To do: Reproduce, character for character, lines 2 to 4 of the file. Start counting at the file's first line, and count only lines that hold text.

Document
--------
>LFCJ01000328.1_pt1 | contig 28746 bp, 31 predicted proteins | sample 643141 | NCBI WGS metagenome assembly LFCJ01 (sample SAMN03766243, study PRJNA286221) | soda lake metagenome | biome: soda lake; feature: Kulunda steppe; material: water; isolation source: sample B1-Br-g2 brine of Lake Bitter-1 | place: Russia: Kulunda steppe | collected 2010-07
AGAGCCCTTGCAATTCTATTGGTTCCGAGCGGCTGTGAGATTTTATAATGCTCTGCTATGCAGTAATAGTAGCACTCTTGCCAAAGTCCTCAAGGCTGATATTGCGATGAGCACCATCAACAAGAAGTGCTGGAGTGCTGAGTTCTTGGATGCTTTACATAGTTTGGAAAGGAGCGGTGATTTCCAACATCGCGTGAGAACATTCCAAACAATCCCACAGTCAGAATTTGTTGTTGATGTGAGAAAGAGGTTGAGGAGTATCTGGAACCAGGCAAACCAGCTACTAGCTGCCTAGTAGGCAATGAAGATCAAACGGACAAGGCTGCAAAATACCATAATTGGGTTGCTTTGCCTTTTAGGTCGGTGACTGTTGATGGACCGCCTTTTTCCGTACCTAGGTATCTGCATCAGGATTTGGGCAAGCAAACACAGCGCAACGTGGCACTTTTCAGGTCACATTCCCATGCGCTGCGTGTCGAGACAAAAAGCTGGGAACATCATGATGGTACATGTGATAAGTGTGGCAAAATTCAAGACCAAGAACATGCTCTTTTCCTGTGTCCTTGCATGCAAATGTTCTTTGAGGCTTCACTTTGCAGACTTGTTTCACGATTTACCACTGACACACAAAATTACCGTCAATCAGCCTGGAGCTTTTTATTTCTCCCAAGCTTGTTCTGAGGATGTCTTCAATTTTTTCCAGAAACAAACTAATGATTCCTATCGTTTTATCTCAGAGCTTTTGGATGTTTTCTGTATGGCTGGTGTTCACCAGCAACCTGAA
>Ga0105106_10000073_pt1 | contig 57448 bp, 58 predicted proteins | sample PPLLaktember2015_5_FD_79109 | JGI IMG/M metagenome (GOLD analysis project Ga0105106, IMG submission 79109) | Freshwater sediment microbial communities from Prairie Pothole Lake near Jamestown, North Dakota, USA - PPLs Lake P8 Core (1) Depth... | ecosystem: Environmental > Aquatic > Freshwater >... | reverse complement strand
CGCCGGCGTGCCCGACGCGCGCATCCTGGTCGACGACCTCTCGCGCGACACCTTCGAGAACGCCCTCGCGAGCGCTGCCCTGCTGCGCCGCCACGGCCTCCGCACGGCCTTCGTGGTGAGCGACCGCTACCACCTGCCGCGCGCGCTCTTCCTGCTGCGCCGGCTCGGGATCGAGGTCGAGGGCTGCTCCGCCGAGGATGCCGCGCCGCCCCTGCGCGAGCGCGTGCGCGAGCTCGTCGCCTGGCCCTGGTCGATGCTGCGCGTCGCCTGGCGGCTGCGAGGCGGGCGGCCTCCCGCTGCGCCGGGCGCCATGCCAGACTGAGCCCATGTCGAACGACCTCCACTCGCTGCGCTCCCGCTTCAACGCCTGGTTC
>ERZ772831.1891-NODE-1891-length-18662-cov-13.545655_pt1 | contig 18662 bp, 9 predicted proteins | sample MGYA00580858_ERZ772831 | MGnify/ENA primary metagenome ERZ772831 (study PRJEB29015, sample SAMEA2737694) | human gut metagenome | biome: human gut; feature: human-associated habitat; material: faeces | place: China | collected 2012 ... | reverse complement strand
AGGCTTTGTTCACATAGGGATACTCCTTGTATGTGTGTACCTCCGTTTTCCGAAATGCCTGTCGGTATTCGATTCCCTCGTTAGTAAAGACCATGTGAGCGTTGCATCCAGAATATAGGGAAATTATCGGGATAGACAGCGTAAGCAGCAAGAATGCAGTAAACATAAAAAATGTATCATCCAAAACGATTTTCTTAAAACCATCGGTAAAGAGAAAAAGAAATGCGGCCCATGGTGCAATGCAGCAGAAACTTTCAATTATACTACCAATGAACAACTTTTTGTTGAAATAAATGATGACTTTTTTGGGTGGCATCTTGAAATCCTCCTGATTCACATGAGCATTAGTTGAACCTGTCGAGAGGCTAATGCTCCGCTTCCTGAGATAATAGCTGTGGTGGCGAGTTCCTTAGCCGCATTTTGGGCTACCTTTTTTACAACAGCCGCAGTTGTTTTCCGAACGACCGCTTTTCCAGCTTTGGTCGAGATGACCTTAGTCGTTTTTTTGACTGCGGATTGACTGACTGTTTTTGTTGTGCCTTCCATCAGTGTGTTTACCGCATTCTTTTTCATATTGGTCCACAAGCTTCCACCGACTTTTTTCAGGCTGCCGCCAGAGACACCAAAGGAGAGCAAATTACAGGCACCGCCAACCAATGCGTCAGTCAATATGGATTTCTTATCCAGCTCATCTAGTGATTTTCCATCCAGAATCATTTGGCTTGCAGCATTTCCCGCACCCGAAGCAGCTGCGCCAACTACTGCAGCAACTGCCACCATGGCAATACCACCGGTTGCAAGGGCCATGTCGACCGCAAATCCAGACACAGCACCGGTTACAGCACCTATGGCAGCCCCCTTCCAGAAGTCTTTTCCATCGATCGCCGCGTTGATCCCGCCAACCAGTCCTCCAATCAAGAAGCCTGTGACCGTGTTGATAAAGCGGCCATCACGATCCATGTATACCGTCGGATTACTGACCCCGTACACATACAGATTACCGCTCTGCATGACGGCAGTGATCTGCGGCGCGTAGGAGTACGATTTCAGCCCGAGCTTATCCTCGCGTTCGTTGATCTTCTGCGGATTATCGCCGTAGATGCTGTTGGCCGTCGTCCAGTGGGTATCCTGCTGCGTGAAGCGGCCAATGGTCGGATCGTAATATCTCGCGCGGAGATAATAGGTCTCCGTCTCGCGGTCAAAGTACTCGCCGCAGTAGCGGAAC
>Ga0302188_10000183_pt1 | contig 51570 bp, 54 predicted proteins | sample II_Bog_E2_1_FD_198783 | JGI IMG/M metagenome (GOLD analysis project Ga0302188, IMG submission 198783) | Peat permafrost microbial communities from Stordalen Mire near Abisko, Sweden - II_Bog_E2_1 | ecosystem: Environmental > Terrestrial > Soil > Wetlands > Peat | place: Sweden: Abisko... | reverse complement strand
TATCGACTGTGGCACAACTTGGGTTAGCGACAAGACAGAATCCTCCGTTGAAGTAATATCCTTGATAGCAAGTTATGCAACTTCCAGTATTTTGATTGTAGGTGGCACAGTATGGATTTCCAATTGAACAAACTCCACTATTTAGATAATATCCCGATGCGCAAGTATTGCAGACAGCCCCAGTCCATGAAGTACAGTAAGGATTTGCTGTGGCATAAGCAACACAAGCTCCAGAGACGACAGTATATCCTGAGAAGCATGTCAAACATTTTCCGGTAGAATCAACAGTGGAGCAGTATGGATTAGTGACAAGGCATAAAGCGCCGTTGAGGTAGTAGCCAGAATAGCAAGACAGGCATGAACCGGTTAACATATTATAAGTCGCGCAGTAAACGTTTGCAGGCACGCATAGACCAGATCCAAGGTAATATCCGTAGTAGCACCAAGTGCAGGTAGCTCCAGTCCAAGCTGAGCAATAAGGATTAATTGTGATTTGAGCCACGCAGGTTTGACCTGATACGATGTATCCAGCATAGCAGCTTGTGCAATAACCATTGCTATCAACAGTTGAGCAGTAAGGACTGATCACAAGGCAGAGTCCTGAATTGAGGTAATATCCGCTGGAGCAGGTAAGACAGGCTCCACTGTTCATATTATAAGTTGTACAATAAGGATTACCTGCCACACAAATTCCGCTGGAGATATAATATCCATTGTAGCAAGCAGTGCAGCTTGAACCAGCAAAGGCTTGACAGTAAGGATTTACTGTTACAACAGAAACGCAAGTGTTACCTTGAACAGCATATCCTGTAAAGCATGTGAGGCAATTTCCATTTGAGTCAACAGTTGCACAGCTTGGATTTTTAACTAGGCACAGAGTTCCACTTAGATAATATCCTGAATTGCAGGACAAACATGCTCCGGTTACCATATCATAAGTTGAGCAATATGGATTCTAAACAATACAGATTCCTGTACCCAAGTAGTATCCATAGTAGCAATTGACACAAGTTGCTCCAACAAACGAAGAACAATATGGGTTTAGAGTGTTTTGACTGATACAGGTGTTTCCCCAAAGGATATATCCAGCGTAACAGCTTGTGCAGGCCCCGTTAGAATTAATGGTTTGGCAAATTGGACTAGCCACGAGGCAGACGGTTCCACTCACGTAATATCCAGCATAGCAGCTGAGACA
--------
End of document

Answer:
AGAGCCCTTGCAATTCTATTGGTTCCGAGCGGCTGTGAGATTTTATAATGCTCTGCTATGCAGTAATAGTAGCACTCTTGCCAAAGTCCTCAAGGCTGATATTGCGATGAGCACCATCAACAAGAAGTGCTGGAGTGCTGAGTTCTTGGATGCTTTACATAGTTTGGAAAGGAGCGGTGATTTCCAACATCGCGTGAGAACATTCCAAACAATCCCACAGTCAGAATTTGTTGTTGATGTGAGAAAGAGGTTGAGGAGTATCTGGAACCAGGCAAACCAGCTACTAGCTGCCTAGTAGGCAATGAAGATCAAACGGACAAGGCTGCAAAATACCATAATTGGGTTGCTTTGCCTTTTAGGTCGGTGACTGTTGATGGACCGCCTTTTTCCGTACCTAGGTATCTGCATCAGGATTTGGGCAAGCAAACACAGCGCAACGTGGCACTTTTCAGGTCACATTCCCATGCGCTGCGTGTCGAGACAAAAAGCTGGGAACATCATGATGGTACATGTGATAAGTGTGGCAAAATTCAAGACCAAGAACATGCTCTTTTCCTGTGTCCTTGCATGCAAATGTTCTTTGAGGCTTCACTTTGCAGACTTGTTTCACGATTTACCACTGACACACAAAATTACCGTCAATCAGCCTGGAGCTTTTTATTTCTCCCAAGCTTGTTCTGAGGATGTCTTCAATTTTTTCCAGAAACAAACTAATGATTCCTATCGTTTTATCTCAGAGCTTTTGGATGTTTTCTGTATGGCTGGTGTTCACCAGCAACCTGAA
>Ga0105106_10000073_pt1 | contig 57448 bp, 58 predicted proteins | sample PPLLaktember2015_5_FD_79109 | JGI IMG/M metagenome (GOLD analysis project Ga0105106, IMG submission 79109) | Freshwater sediment microbial communities from Prairie Pothole Lake near Jamestown, North Dakota, USA - PPLs Lake P8 Core (1) Depth... | ecosystem: Environmental > Aquatic > Freshwater >... | reverse complement strand
CGCCGGCGTGCCCGACGCGCGCATCCTGGTCGACGACCTCTCGCGCGACACCTTCGAGAACGCCCTCGCGAGCGCTGCCCTGCTGCGCCGCCACGGCCTCCGCACGGCCTTCGTGGTGAGCGACCGCTACCACCTGCCGCGCGCGCTCTTCCTGCTGCGCCGGCTCGGGATCGAGGTCGAGGGCTGCTCCGCCGAGGATGCCGCGCCGCCCCTGCGCGAGCGCGTGCGCGAGCTCGTCGCCTGGCCCTGGTCGATGCTGCGCGTCGCCTGGCGGCTGCGAGGCGGGCGGCCTCCCGCTGCGCCGGGCGCCATGCCAGACTGAGCCCATGTCGAACGACCTCCACTCGCTGCGCTCCCGCTTCAACGCCTGGTTC